His curiosity overcame his trepidation and he soon found himself hurrying across the plains towards the source of the disruption. The old pack-beast he rode was getting on in age and its pace was slow but steady. Nevertheless, it was not long before he came to the point of impact. There was a large crater blasted into the craggy hinterlands bordering the continent’s modest mountain range, and at its center the farmer could see a pall of smoke rising in slow coils. Approaching the base of the crater’s slope, a feeling of dread began to settle over the old man. It was a feeling he had not felt since his days in the Guard, when his regiment fought the forces of the Archenemy.
Sensing its master’s unease, the pack-beast stopped in its tracks and refused to continue on. The old farmer grumbled to himself and slipped out of the saddle. He could not shake the sense of foreboding he felt, and yet he could not turn back; it was as if the coiling smoke called to him in a language only he could understand. He climbed his way to the lip of the crater and slowly peered over its edge. What he saw there made his blood run cold.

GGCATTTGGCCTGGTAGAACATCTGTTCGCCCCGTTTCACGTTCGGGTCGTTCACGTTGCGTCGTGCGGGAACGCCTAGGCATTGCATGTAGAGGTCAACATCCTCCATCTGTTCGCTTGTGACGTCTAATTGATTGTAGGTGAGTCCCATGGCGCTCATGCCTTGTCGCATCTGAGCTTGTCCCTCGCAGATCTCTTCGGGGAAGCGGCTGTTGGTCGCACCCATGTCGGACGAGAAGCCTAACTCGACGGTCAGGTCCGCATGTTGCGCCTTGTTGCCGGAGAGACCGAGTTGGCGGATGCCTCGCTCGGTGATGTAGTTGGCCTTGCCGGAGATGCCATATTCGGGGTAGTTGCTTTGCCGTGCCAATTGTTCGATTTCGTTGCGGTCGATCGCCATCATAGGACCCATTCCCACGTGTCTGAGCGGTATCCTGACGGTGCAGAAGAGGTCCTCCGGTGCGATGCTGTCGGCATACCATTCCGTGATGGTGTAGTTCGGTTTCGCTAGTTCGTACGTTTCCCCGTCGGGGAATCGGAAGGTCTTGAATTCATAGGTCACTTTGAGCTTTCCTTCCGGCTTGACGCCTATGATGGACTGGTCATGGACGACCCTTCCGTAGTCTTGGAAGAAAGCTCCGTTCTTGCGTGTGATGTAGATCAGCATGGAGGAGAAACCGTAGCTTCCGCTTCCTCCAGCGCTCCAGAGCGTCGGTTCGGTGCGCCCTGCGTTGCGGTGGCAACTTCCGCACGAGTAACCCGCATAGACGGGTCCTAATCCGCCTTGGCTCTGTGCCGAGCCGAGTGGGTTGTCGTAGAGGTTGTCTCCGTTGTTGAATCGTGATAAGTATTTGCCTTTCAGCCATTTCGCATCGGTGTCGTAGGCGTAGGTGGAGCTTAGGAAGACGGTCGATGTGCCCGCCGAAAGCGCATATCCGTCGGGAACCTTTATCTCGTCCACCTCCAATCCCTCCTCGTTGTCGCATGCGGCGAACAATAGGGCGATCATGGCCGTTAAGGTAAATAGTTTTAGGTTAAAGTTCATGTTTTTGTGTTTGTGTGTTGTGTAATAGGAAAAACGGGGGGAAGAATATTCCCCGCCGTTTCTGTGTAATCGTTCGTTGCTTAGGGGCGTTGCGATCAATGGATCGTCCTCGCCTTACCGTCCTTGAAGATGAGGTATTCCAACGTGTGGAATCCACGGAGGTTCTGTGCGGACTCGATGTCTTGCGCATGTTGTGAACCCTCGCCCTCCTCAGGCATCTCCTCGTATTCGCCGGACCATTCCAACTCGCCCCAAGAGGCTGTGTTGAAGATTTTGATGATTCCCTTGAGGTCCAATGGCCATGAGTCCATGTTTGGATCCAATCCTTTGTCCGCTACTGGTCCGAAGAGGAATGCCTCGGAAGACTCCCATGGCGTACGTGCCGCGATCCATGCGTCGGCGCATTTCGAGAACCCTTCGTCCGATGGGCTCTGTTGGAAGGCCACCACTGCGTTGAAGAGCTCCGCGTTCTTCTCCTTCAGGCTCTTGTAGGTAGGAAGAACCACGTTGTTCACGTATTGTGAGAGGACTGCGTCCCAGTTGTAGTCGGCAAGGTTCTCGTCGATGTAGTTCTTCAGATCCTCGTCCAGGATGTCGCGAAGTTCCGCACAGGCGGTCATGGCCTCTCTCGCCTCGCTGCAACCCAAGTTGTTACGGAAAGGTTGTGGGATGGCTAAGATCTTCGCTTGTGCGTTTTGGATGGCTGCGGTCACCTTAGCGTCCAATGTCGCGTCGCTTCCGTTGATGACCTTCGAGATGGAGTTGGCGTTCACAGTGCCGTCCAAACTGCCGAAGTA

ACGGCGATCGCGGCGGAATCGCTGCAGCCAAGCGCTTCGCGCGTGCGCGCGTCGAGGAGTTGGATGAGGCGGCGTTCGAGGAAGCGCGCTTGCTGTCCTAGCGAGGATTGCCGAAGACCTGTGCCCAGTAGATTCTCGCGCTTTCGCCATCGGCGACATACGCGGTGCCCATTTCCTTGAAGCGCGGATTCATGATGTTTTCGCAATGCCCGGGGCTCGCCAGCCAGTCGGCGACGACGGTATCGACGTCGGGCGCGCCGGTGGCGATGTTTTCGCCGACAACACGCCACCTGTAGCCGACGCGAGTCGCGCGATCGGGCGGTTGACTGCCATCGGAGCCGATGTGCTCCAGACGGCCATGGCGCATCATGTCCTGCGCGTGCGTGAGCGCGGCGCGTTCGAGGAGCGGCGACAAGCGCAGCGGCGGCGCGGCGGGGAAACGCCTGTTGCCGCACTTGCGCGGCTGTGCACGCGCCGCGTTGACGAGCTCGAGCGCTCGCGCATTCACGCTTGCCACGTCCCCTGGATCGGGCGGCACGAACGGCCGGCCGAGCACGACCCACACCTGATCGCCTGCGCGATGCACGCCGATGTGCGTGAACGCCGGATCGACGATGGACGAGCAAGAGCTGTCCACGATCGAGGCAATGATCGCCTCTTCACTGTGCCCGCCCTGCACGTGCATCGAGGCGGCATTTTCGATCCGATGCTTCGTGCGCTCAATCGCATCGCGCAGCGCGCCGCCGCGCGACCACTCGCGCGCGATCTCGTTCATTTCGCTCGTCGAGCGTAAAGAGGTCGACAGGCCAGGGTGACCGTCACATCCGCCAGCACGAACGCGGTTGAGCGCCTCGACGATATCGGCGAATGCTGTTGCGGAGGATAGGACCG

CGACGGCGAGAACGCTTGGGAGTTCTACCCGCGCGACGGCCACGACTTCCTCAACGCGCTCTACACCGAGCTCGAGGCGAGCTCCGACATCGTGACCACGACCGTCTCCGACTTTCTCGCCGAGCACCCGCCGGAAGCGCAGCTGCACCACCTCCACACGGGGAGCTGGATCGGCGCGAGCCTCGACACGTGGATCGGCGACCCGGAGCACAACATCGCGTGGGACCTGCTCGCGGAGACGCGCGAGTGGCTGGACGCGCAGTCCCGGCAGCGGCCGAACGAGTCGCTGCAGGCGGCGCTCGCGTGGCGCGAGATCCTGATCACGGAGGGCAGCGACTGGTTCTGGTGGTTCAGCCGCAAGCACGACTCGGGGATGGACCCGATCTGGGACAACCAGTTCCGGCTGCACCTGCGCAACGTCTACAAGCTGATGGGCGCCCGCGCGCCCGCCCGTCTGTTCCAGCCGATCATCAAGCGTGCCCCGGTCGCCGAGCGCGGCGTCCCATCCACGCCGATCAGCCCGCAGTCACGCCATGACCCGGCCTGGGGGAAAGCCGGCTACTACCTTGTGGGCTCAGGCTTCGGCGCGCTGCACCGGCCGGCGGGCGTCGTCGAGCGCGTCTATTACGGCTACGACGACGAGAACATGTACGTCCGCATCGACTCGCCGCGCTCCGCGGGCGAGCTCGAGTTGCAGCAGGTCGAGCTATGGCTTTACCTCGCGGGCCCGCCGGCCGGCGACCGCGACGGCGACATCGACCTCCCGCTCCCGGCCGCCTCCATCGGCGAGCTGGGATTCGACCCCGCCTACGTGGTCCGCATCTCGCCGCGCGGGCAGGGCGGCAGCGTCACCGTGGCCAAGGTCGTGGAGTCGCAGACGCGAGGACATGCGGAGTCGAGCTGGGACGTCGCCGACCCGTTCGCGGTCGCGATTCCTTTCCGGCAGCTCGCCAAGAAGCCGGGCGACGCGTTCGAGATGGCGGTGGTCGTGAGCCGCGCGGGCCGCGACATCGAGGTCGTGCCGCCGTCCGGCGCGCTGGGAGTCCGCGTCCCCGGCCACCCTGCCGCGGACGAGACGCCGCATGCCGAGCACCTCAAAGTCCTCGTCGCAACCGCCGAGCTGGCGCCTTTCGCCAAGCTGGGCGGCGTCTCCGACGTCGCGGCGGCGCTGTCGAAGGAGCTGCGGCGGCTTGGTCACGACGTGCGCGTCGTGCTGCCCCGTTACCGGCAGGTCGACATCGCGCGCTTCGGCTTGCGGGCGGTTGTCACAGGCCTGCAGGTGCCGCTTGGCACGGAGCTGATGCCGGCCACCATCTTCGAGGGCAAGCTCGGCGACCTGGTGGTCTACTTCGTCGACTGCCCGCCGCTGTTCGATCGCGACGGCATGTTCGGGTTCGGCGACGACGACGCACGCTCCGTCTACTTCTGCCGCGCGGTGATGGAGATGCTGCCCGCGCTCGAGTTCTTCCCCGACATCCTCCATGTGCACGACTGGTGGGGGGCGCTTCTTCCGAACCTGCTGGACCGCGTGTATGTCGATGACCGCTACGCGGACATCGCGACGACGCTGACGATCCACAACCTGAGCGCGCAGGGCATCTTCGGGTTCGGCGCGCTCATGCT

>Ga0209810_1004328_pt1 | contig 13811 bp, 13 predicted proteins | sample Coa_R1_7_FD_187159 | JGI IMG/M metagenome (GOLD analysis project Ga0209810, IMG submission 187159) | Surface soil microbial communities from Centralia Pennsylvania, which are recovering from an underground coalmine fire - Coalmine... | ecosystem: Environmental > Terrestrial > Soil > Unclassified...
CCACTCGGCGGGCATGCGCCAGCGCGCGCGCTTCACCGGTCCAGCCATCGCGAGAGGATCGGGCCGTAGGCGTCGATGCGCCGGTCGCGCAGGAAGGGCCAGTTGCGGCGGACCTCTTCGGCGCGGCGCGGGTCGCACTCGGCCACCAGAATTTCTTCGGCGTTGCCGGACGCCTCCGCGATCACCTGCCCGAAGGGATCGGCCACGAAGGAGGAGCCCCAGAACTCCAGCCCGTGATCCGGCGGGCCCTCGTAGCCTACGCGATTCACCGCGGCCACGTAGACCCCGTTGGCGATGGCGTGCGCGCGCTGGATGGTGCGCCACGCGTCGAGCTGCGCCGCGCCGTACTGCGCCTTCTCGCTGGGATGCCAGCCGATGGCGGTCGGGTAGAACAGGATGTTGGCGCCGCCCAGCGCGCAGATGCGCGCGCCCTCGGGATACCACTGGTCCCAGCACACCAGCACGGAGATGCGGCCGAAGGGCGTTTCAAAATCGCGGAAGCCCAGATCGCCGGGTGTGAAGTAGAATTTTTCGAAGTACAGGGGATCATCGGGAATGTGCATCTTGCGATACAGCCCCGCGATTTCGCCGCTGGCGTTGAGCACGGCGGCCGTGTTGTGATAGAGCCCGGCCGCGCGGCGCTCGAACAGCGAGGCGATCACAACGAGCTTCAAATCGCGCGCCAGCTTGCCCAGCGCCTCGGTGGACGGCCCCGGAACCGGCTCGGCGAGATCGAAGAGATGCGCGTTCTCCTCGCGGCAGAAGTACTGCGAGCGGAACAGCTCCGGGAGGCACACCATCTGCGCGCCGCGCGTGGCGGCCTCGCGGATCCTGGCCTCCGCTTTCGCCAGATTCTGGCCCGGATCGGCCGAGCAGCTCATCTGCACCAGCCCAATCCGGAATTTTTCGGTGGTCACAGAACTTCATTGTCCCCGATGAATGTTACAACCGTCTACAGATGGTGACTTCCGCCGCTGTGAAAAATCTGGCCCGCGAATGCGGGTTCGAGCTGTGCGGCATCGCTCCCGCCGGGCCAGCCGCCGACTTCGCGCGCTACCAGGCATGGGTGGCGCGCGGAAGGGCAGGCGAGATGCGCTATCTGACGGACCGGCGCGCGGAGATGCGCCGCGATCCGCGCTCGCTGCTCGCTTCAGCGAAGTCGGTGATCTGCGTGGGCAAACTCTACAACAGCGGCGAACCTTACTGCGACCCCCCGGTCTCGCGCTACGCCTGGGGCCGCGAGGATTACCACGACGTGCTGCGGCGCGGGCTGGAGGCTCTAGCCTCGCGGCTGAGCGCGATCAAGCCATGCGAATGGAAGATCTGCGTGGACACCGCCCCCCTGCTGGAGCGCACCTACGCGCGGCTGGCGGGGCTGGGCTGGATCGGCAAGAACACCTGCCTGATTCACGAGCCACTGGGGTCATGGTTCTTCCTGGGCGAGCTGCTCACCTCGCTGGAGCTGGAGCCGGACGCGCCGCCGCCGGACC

A drop pod lay at the bottom of the depression, its sides split open like the petals of a diseased flower. It had landed at a bad angle, resulting in much structural damage, and fitful bursts of electricity sparked from its hull. The creature that struggled to extricate itself from the pod was something out of the old man’s worst nightmares. It stood nearly three meters tall and was the color of dried gore chased with bone and silver. Various charms and shrunken skulls hung from its monstrous frame, each one physically painful to look at. The old farmer gasped as he saw the runes marked out on its dreadful carapace; they glowed with a baleful light and seemed to writhe and reform even as he looked at them.